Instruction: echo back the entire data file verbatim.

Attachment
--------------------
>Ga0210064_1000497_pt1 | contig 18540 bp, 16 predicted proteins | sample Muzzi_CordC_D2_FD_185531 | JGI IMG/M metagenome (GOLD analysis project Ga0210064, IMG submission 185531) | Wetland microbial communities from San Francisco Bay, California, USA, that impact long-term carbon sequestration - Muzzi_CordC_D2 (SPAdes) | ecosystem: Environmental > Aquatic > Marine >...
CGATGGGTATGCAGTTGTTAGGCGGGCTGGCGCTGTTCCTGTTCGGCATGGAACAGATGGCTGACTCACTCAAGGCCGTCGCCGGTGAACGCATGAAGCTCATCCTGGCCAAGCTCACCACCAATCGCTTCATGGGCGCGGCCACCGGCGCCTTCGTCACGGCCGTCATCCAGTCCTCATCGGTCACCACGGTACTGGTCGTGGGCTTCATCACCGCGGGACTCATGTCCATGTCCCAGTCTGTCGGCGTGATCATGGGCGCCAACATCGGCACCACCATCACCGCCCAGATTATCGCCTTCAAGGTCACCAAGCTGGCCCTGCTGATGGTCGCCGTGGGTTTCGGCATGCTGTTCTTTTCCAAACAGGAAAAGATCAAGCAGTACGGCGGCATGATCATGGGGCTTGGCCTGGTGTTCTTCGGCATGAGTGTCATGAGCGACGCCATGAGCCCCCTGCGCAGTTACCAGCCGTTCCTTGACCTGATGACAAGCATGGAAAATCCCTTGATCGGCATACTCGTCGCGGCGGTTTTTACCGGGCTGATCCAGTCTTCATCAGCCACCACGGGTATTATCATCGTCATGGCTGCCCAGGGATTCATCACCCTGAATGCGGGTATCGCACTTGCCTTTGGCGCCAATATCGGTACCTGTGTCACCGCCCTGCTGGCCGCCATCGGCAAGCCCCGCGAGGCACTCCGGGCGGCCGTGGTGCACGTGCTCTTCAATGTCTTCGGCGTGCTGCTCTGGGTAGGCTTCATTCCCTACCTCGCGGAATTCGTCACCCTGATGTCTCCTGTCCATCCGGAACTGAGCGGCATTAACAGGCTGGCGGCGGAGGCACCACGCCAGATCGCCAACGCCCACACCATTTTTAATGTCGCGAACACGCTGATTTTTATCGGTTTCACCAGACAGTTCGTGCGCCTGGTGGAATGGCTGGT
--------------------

>Ga0210064_1000497_pt1 | contig 18540 bp, 16 predicted proteins | sample Muzzi_CordC_D2_FD_185531 | JGI IMG/M metagenome (GOLD analysis project Ga0210064, IMG submission 185531) | Wetland microbial communities from San Francisco Bay, California, USA, that impact long-term carbon sequestration - Muzzi_CordC_D2 (SPAdes) | ecosystem: Environmental > Aquatic > Marine >...
CGATGGGTATGCAGTTGTTAGGCGGGCTGGCGCTGTTCCTGTTCGGCATGGAACAGATGGCTGACTCACTCAAGGCCGTCGCCGGTGAACGCATGAAGCTCATCCTGGCCAAGCTCACCACCAATCGCTTCATGGGCGCGGCCACCGGCGCCTTCGTCACGGCCGTCATCCAGTCCTCATCGGTCACCACGGTACTGGTCGTGGGCTTCATCACCGCGGGACTCATGTCCATGTCCCAGTCTGTCGGCGTGATCATGGGCGCCAACATCGGCACCACCATCACCGCCCAGATTATCGCCTTCAAGGTCACCAAGCTGGCCCTGCTGATGGTCGCCGTGGGTTTCGGCATGCTGTTCTTTTCCAAACAGGAAAAGATCAAGCAGTACGGCGGCATGATCATGGGGCTTGGCCTGGTGTTCTTCGGCATGAGTGTCATGAGCGACGCCATGAGCCCCCTGCGCAGTTACCAGCCGTTCCTTGACCTGATGACAAGCATGGAAAATCCCTTGATCGGCATACTCGTCGCGGCGGTTTTTACCGGGCTGATCCAGTCTTCATCAGCCACCACGGGTATTATCATCGTCATGGCTGCCCAGGGATTCATCACCCTGAATGCGGGTATCGCACTTGCCTTTGGCGCCAATATCGGTACCTGTGTCACCGCCCTGCTGGCCGCCATCGGCAAGCCCCGCGAGGCACTCCGGGCGGCCGTGGTGCACGTGCTCTTCAATGTCTTCGGCGTGCTGCTCTGGGTAGGCTTCATTCCCTACCTCGCGGAATTCGTCACCCTGATGTCTCCTGTCCATCCGGAACTGAGCGGCATTAACAGGCTGGCGGCGGAGGCACCACGCCAGATCGCCAACGCCCACACCATTTTTAATGTCGCGAACACGCTGATTTTTATCGGTTTCACCAGACAGTTCGTGCGCCTGGTGGAATGGCTGGT